I would not think of myself as a revisionist when it comes to the Blitz, far from it. It’s amazing to think the kind of ordeal that our ancestors – including my Grandparents – went through in those dark days. But at the same time I am also very cautious about buying into myths that have more to do with drama and popular culture than with reality.



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9 responses to “Myths of the Blitz

  1. x

    Didn’t German war production rise year on year up to 1944?

    Further I think you underestimated cohesiveness of British society.

    Lastly I thought this was a respectable blog? I don’t come here to read words like “revisionist.” 🙂

  2. James Daly

    It did rise, but if my memory serves me rightly not hugely. One more tank than the year before is technically an increase, but compared to the massive combined output of the US, USSR and GB, it was peanuts. I think the point is that the rises were nowhere near what they could or would have been without the hindrance of bombing.

    British society is no doubt cohesive, while at the same being quite rigid with its class system that kept everyone in their place (maybe not so much today). There are examples of west end hotels and apartment blocks having their own shelters and refusing to let in passers by. Churchill might have said ‘we can take this’, but on one visit to the east end a group of women left him under no illusions as to who was taking it. And admirable though the Queen Mums remark about ‘we can look the east end in the face’ was, it was hardly the same and slightly patronising.

    The funny thing with revisionism is that I think it offers a lot to historiography, only through stimulating debate. If somebody advances a ground-breaking or revolutionary idea, if its backed up by evidence it will stand up to debate, and if not then at least theres been a debate rather than everyone sitting there agreeing and nodding… most of the time revisionism is just headline-grabbing rubbish tho 😉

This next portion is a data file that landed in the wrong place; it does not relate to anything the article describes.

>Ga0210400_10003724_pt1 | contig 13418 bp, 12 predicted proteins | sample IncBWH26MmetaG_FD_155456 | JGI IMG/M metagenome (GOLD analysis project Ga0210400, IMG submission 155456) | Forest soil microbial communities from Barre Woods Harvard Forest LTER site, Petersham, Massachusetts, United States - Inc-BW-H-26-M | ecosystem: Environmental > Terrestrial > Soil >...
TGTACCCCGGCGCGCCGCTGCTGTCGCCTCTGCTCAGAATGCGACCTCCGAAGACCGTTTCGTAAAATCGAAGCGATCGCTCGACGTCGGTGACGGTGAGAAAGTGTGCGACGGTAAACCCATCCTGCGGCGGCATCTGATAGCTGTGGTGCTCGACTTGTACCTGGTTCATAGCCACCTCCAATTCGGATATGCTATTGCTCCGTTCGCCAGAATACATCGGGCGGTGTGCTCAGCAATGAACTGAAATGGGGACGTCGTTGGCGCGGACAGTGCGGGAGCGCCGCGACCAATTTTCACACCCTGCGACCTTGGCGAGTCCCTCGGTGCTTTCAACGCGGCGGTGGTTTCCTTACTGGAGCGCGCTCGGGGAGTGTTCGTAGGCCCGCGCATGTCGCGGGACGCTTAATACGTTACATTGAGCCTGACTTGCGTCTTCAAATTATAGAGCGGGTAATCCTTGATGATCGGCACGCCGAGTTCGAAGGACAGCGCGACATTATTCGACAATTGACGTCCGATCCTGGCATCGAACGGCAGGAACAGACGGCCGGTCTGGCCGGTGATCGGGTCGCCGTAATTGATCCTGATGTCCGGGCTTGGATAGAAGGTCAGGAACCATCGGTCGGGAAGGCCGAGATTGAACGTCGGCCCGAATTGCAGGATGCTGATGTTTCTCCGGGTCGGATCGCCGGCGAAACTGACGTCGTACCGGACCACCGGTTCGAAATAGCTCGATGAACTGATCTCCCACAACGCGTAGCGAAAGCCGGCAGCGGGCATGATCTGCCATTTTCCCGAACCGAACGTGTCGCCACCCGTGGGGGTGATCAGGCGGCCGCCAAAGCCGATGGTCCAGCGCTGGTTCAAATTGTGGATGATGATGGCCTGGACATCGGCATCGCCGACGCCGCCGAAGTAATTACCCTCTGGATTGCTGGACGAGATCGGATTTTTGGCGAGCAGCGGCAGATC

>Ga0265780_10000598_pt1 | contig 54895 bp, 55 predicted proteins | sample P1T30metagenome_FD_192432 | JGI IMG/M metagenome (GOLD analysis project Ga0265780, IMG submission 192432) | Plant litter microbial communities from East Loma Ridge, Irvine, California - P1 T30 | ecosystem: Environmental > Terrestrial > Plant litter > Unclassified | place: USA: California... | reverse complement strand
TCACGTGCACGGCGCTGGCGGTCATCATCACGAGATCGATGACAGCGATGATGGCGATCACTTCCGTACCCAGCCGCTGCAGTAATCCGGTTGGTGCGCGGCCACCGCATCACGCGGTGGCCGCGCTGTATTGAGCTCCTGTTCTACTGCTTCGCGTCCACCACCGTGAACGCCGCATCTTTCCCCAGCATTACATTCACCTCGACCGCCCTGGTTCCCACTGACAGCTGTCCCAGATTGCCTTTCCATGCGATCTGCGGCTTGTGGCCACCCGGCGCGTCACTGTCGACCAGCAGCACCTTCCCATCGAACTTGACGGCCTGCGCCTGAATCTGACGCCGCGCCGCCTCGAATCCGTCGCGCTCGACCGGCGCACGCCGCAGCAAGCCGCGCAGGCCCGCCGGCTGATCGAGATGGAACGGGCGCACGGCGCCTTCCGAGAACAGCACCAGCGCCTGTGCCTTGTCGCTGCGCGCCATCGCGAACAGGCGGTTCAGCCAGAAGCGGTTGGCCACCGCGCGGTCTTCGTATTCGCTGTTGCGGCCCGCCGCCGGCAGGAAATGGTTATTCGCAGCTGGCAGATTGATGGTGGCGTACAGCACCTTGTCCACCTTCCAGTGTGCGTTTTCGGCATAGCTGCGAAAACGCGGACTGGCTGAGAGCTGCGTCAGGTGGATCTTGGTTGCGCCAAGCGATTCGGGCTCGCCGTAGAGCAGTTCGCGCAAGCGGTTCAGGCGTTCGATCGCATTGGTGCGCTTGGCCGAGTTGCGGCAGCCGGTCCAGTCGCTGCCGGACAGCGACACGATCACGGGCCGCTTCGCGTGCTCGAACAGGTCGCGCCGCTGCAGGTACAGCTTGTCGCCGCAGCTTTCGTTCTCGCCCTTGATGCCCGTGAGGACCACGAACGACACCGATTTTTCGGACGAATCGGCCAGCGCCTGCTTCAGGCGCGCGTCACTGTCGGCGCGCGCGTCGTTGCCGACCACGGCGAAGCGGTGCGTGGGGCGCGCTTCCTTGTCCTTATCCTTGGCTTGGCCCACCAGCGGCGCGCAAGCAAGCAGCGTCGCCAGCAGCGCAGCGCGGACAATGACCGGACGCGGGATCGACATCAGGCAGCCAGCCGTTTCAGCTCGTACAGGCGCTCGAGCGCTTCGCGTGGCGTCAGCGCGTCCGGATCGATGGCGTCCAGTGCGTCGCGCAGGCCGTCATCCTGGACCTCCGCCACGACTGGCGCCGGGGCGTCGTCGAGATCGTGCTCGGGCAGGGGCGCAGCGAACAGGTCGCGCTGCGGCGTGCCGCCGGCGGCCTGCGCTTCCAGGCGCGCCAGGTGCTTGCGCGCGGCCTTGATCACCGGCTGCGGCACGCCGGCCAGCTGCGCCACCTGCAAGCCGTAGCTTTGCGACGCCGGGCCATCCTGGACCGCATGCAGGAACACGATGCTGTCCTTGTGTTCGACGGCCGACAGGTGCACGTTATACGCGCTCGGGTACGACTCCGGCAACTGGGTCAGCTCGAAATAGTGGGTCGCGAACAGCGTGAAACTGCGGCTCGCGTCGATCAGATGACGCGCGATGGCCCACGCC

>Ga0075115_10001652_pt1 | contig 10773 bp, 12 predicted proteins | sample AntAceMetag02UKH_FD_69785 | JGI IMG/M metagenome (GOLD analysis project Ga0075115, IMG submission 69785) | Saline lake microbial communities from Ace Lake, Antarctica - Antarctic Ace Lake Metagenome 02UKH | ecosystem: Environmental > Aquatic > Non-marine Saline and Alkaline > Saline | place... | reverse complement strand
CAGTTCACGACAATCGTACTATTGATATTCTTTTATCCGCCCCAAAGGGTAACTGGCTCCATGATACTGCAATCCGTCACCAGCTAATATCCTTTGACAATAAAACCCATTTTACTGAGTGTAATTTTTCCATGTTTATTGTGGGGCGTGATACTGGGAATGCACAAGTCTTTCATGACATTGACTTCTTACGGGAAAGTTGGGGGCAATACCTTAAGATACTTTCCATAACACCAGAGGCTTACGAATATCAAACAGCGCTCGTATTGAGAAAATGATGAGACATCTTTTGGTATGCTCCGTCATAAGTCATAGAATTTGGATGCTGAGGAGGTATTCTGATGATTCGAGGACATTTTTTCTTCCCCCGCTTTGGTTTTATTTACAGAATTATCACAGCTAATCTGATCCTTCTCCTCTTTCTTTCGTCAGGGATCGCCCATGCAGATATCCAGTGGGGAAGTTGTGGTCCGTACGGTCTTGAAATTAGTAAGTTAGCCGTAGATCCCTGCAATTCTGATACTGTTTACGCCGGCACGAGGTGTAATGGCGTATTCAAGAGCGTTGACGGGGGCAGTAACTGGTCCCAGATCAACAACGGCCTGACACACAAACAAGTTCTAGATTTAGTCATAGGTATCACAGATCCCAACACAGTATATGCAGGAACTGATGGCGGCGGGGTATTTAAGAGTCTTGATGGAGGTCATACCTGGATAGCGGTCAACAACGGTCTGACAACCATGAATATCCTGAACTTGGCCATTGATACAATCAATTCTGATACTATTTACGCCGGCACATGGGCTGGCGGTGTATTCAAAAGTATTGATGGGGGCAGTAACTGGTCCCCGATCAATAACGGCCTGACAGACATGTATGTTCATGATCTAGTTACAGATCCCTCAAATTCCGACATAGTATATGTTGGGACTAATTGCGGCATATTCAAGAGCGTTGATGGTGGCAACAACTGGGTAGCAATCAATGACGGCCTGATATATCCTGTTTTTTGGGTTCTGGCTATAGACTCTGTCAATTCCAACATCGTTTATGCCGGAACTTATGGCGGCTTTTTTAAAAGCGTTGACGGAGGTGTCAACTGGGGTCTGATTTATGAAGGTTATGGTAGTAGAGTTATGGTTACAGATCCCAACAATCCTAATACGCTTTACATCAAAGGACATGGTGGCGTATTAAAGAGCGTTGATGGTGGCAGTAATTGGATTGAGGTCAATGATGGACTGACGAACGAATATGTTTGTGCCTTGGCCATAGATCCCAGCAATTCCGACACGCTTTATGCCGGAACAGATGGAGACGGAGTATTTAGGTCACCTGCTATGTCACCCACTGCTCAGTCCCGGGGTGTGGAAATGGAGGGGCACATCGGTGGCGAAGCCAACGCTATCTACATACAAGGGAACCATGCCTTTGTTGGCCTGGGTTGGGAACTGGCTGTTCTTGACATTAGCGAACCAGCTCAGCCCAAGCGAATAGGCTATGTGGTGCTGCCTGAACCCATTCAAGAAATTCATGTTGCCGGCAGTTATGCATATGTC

3. x

    Yes I know Nazi Germany’s industrial output was dwarfed by the combined output of the Allies. My point was despite the “strategic” bombing (and being attacked on all sides) they made more and more. Yes we should consider take into consideration the occupied territories and slave labour. But all considered it was an impressive achievement. Especially when you consider that standards of German engineering were/are quite high.

    I think Churchill was well aware he was safe in the Whitehall Cabinet War Rooms. And he knew the general populous was at risk. But perhaps you have to think beyond simple value judgements based on a socialist ideas of class. I don’t think it would have done the country much good if government had conducted its business above ground. I don’t think those women would have been too happy if there men had been dragged of to Nazi labour camps or themselves and their daughters raped by the rear echelons of an occupying German army. I don’t know if you have been in a leadership position. Sometimes you have to do the dirty jobs to show solidarity with the those you lead. And sometimes you have to make decisions that are hard (and these tend to be unpopular;) the reason for taking those decision are most often not known to the majority. Sometimes leadership is just about being there. Buckingham Palace is a very distinctive building that easily found. Hitler could well have decided to target the palace at any time.